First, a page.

The anti-inflammatory and antioxidant properties of ASTX have been shown in macrophages stimulated with lipopolysaccharide, hydrogen peroxide, or alcohol [146,147], apolipoprotein E-knockout mice [148], or hepatic stellate cells [149]. ASTX has been shown to protect against diabetes, liver diseases, cancers, cardiovascular diseases, and pancreatitis by regulating NF-κB and NRF2 [150,151]. The ability of ASTX to exert anti-inflammatory and antioxidant properties in ethanol-stimulated macrophages may be due to the activation of SIRT1 and NRF2, in addition to enhancing cellular NAD+ levels [30]. External stimulation, such as excessive alcohol exposure, elevated NOX2 expression, and induced cellular oxidative stress, thereby rushing macrophages to produce large amounts of ROS [152,153]. ASTX supports NAD+, a cofactor to activate SIRT1, which facilitates FOXO3 binding to p53 to suppress p53 and activates itself. Furthermore, the ability of ASTX to recover the reduction state by scavenging ROS contributes to the regeneration of NAD+ from NADH, leading to the activation of SIRT1.
Under the dietary stress condition, NF-κB lysine residues are acetylated to allow the release from IκB, enhancing nuclear translocation and DNA binding, resulting in the transcription of its target inflammatory genes [43,154]. ASTX inhibits the nuclear translocation of NF-κB by deacetylating it [25,146] and counteracts NF-κB by inducing its corepressors, such as the transducin-like enhancer of split 1 (TLE1) through SIRT1 activation [155]. SIRT1 can also inactivate the coactivators of NF-κB, such as p300/CBP, to not acetylate p65 NF-κB in the nucleus [72]. Upon stimulation, p300/CBP acetylates PARP1 and directly interacts with p300 to activate NF-κB, which is prevented by SIRT1 through PARP1 deacetylation [113,114]. The function of ASTX may be due to the ability of SIRT1 to deacetylate NF-κB and inhibit its activity by preventing its nuclear translocation and modulating interaction with transcriptional repressors or coactivators. ASTX reduced the hepatic lipid accumulation from a high-fat diet by activating PPARα and regressing PPARγ and Akt in mice [109,156]. The inhibition of Akt activity by ASTX causes a decrease in the nuclear translocation of SREBP-1 and thus reduces hepatic lipogenesis. ASTX may also induce hepatic autophagy by activating PPARα and inhibiting PPARγ and Akt [151]. The clearance of lipids by ASTX supplementation may be ascribed to the ability of SIRT1 to deacetylate the functional proteins involved in each pathway [30].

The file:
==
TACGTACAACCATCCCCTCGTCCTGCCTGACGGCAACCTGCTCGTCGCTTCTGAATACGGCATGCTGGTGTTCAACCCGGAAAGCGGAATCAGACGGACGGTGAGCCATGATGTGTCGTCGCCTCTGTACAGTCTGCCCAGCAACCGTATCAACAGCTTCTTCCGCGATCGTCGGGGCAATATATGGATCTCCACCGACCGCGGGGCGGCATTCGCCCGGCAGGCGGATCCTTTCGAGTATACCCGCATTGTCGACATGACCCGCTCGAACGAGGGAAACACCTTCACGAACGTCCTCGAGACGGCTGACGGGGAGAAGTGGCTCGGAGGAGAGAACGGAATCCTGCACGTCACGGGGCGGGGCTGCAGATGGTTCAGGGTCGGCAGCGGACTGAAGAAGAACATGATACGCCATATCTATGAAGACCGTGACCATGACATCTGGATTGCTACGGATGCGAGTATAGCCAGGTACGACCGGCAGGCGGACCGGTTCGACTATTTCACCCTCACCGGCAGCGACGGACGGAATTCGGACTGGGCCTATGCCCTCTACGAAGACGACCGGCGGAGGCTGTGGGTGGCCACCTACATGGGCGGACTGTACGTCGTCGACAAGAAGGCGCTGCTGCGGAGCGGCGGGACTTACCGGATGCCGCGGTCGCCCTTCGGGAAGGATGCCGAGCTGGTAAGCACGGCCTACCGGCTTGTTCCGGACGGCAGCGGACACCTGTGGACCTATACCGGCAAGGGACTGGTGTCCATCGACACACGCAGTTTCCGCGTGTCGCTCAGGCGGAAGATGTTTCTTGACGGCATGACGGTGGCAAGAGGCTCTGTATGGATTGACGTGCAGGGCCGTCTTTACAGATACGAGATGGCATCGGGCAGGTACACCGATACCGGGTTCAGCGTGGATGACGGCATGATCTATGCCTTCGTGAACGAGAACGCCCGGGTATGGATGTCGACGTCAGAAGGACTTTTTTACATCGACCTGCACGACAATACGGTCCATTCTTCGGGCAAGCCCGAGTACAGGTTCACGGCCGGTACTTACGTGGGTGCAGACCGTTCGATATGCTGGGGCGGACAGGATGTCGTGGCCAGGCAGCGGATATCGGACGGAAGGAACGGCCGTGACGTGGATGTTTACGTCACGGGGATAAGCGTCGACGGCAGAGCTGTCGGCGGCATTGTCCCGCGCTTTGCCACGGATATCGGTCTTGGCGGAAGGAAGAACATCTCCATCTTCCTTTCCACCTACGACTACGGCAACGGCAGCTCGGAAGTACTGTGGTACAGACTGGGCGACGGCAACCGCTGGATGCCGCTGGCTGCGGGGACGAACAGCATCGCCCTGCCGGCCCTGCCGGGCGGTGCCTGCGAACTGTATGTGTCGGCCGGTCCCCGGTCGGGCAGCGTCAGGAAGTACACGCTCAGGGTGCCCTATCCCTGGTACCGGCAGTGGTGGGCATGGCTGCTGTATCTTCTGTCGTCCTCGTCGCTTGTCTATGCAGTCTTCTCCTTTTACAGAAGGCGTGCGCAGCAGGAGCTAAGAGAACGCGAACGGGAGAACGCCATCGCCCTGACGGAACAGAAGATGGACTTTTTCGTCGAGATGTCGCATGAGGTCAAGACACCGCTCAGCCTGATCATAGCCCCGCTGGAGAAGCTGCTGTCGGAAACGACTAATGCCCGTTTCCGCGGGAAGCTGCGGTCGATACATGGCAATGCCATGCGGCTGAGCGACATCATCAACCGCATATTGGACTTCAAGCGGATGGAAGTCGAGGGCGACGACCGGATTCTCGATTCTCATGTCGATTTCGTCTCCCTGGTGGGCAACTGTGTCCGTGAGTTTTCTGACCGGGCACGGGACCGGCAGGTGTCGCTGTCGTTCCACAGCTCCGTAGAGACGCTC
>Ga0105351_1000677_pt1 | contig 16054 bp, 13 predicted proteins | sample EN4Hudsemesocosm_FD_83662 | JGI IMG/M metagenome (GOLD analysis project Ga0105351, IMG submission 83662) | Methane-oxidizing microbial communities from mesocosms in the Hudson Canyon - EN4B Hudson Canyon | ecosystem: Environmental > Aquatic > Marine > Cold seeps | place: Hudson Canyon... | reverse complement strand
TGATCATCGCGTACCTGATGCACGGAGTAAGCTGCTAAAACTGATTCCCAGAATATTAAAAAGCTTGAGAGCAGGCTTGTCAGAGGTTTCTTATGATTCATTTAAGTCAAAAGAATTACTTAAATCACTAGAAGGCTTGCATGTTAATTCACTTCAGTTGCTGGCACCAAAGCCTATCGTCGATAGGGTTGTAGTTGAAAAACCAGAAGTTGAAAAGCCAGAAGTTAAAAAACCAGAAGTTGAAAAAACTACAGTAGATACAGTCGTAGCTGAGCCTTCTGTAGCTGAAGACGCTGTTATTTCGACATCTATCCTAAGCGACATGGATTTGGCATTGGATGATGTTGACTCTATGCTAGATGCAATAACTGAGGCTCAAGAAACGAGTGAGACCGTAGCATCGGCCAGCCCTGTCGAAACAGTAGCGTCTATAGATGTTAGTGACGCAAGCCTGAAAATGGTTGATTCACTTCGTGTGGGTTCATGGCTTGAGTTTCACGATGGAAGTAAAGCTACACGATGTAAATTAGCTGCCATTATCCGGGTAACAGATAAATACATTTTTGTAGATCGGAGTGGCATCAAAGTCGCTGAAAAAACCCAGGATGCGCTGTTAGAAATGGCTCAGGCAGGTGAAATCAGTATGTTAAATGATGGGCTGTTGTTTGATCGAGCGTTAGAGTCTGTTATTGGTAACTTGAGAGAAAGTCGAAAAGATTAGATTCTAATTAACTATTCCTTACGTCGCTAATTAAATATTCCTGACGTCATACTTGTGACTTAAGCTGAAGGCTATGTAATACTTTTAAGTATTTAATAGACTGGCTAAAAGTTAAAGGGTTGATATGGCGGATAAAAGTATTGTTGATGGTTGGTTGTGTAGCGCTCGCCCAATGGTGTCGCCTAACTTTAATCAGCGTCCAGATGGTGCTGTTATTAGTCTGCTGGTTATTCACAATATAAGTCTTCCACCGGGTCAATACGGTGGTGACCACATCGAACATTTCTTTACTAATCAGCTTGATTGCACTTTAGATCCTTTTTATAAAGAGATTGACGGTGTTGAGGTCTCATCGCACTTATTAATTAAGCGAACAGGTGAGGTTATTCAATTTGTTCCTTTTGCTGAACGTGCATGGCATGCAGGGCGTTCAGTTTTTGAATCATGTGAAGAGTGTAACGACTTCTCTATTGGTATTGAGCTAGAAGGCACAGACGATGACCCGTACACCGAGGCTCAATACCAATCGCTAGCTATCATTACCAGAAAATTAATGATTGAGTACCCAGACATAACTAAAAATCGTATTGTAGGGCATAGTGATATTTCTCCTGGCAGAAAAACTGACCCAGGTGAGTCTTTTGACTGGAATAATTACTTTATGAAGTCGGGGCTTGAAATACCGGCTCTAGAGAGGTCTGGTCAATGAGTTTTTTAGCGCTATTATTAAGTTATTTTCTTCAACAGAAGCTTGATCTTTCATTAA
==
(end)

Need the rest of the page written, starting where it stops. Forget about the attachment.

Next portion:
5.2. Butyrate